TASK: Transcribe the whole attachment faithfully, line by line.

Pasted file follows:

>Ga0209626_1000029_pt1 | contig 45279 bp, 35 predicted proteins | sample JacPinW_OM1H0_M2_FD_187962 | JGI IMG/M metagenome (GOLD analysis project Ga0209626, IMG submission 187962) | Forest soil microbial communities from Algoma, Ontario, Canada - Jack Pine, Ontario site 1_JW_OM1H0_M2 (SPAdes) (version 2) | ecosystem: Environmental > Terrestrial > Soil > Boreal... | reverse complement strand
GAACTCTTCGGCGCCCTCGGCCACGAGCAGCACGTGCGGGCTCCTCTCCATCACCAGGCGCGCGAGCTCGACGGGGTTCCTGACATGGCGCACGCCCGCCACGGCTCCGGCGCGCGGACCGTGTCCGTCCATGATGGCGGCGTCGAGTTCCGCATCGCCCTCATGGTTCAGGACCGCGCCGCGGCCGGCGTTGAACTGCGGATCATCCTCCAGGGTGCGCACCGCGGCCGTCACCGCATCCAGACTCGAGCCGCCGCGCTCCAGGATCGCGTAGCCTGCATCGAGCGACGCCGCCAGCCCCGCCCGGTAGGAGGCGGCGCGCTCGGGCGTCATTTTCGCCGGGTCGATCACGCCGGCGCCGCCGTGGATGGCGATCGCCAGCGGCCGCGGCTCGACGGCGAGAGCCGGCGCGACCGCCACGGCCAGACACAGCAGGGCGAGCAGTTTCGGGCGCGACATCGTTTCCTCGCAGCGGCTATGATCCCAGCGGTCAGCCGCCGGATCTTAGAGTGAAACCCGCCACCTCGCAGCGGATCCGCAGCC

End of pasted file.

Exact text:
>Ga0209626_1000029_pt1 | contig 45279 bp, 35 predicted proteins | sample JacPinW_OM1H0_M2_FD_187962 | JGI IMG/M metagenome (GOLD analysis project Ga0209626, IMG submission 187962) | Forest soil microbial communities from Algoma, Ontario, Canada - Jack Pine, Ontario site 1_JW_OM1H0_M2 (SPAdes) (version 2) | ecosystem: Environmental > Terrestrial > Soil > Boreal... | reverse complement strand
GAACTCTTCGGCGCCCTCGGCCACGAGCAGCACGTGCGGGCTCCTCTCCATCACCAGGCGCGCGAGCTCGACGGGGTTCCTGACATGGCGCACGCCCGCCACGGCTCCGGCGCGCGGACCGTGTCCGTCCATGATGGCGGCGTCGAGTTCCGCATCGCCCTCATGGTTCAGGACCGCGCCGCGGCCGGCGTTGAACTGCGGATCATCCTCCAGGGTGCGCACCGCGGCCGTCACCGCATCCAGACTCGAGCCGCCGCGCTCCAGGATCGCGTAGCCTGCATCGAGCGACGCCGCCAGCCCCGCCCGGTAGGAGGCGGCGCGCTCGGGCGTCATTTTCGCCGGGTCGATCACGCCGGCGCCGCCGTGGATGGCGATCGCCAGCGGCCGCGGCTCGACGGCGAGAGCCGGCGCGACCGCCACGGCCAGACACAGCAGGGCGAGCAGTTTCGGGCGCGACATCGTTTCCTCGCAGCGGCTATGATCCCAGCGGTCAGCCGCCGGATCTTAGAGTGAAACCCGCCACCTCGCAGCGGATCCGCAGCC